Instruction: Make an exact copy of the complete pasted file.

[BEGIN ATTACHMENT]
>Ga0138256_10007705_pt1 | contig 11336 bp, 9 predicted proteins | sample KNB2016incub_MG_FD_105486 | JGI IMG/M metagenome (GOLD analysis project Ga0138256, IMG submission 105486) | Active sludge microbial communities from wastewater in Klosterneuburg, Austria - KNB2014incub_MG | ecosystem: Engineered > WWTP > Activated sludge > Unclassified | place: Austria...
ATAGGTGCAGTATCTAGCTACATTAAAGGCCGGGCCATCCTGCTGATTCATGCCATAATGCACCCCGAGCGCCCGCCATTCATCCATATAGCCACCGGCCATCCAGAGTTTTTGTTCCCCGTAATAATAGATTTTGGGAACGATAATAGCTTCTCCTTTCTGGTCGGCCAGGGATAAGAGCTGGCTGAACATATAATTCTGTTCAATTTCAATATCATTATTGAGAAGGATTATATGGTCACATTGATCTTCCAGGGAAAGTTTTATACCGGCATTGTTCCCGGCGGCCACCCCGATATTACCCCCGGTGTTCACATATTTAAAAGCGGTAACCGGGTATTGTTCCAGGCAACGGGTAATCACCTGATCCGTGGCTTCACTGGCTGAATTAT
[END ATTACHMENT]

>Ga0138256_10007705_pt1 | contig 11336 bp, 9 predicted proteins | sample KNB2016incub_MG_FD_105486 | JGI IMG/M metagenome (GOLD analysis project Ga0138256, IMG submission 105486) | Active sludge microbial communities from wastewater in Klosterneuburg, Austria - KNB2014incub_MG | ecosystem: Engineered > WWTP > Activated sludge > Unclassified | place: Austria...
ATAGGTGCAGTATCTAGCTACATTAAAGGCCGGGCCATCCTGCTGATTCATGCCATAATGCACCCCGAGCGCCCGCCATTCATCCATATAGCCACCGGCCATCCAGAGTTTTTGTTCCCCGTAATAATAGATTTTGGGAACGATAATAGCTTCTCCTTTCTGGTCGGCCAGGGATAAGAGCTGGCTGAACATATAATTCTGTTCAATTTCAATATCATTATTGAGAAGGATTATATGGTCACATTGATCTTCCAGGGAAAGTTTTATACCGGCATTGTTCCCGGCGGCCACCCCGATATTACCCCCGGTGTTCACATATTTAAAAGCGGTAACCGGGTATTGTTCCAGGCAACGGGTAATCACCTGATCCGTGGCTTCACTGGCTGAATTAT